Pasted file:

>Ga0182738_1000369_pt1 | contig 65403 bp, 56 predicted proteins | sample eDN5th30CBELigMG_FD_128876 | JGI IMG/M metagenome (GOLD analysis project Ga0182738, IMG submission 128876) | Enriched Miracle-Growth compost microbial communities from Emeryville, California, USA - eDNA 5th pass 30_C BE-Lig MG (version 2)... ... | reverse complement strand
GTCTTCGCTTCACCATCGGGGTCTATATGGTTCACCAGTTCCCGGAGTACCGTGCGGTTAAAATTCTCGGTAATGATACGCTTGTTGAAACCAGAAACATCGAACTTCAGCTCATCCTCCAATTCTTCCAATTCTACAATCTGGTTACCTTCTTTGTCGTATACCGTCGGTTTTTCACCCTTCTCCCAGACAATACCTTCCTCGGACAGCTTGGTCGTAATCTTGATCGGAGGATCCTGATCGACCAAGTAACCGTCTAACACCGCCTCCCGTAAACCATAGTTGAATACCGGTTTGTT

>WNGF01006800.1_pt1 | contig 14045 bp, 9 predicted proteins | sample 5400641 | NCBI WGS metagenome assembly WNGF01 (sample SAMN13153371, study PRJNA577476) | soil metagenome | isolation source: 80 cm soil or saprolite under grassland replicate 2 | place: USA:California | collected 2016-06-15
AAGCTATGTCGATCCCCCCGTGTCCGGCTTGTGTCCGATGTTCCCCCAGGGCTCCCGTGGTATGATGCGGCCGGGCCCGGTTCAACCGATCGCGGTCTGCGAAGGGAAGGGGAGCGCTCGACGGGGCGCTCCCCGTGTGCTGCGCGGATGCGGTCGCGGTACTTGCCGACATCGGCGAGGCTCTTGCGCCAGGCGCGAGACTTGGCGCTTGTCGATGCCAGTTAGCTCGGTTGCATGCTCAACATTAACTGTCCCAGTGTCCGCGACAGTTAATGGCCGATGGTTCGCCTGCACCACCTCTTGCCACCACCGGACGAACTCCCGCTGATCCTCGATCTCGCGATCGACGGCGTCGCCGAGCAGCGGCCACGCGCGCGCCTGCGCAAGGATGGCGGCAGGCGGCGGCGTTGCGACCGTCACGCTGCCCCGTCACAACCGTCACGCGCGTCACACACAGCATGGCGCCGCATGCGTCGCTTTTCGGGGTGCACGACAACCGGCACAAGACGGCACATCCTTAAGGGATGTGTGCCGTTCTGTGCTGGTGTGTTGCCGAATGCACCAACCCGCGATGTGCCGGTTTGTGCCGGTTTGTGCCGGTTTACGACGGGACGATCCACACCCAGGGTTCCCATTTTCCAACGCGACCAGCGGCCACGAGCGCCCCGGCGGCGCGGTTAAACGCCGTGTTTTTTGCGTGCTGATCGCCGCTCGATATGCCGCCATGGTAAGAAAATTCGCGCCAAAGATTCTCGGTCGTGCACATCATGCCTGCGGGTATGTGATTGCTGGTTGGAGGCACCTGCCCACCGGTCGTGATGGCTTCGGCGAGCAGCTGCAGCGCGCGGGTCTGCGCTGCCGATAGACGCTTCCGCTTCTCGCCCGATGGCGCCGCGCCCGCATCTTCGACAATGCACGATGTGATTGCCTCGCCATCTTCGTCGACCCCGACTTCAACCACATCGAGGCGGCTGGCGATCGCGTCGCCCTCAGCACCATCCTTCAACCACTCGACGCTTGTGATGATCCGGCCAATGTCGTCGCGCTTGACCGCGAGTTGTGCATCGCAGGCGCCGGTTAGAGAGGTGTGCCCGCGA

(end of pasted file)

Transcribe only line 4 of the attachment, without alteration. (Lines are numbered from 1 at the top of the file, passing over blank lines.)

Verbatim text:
AAGCTATGTCGATCCCCCCGTGTCCGGCTTGTGTCCGATGTTCCCCCAGGGCTCCCGTGGTATGATGCGGCCGGGCCCGGTTCAACCGATCGCGGTCTGCGAAGGGAAGGGGAGCGCTCGACGGGGCGCTCCCCGTGTGCTGCGCGGATGCGGTCGCGGTACTTGCCGACATCGGCGAGGCTCTTGCGCCAGGCGCGAGACTTGGCGCTTGTCGATGCCAGTTAGCTCGGTTGCATGCTCAACATTAACTGTCCCAGTGTCCGCGACAGTTAATGGCCGATGGTTCGCCTGCACCACCTCTTGCCACCACCGGACGAACTCCCGCTGATCCTCGATCTCGCGATCGACGGCGTCGCCGAGCAGCGGCCACGCGCGCGCCTGCGCAAGGATGGCGGCAGGCGGCGGCGTTGCGACCGTCACGCTGCCCCGTCACAACCGTCACGCGCGTCACACACAGCATGGCGCCGCATGCGTCGCTTTTCGGGGTGCACGACAACCGGCACAAGACGGCACATCCTTAAGGGATGTGTGCCGTTCTGTGCTGGTGTGTTGCCGAATGCACCAACCCGCGATGTGCCGGTTTGTGCCGGTTTGTGCCGGTTTACGACGGGACGATCCACACCCAGGGTTCCCATTTTCCAACGCGACCAGCGGCCACGAGCGCCCCGGCGGCGCGGTTAAACGCCGTGTTTTTTGCGTGCTGATCGCCGCTCGATATGCCGCCATGGTAAGAAAATTCGCGCCAAAGATTCTCGGTCGTGCACATCATGCCTGCGGGTATGTGATTGCTGGTTGGAGGCACCTGCCCACCGGTCGTGATGGCTTCGGCGAGCAGCTGCAGCGCGCGGGTCTGCGCTGCCGATAGACGCTTCCGCTTCTCGCCCGATGGCGCCGCGCCCGCATCTTCGACAATGCACGATGTGATTGCCTCGCCATCTTCGTCGACCCCGACTTCAACCACATCGAGGCGGCTGGCGATCGCGTCGCCCTCAGCACCATCCTTCAACCACTCGACGCTTGTGATGATCCGGCCAATGTCGTCGCGCTTGACCGCGAGTTGTGCATCGCAGGCGCCGGTTAGAGAGGTGTGCCCGCGA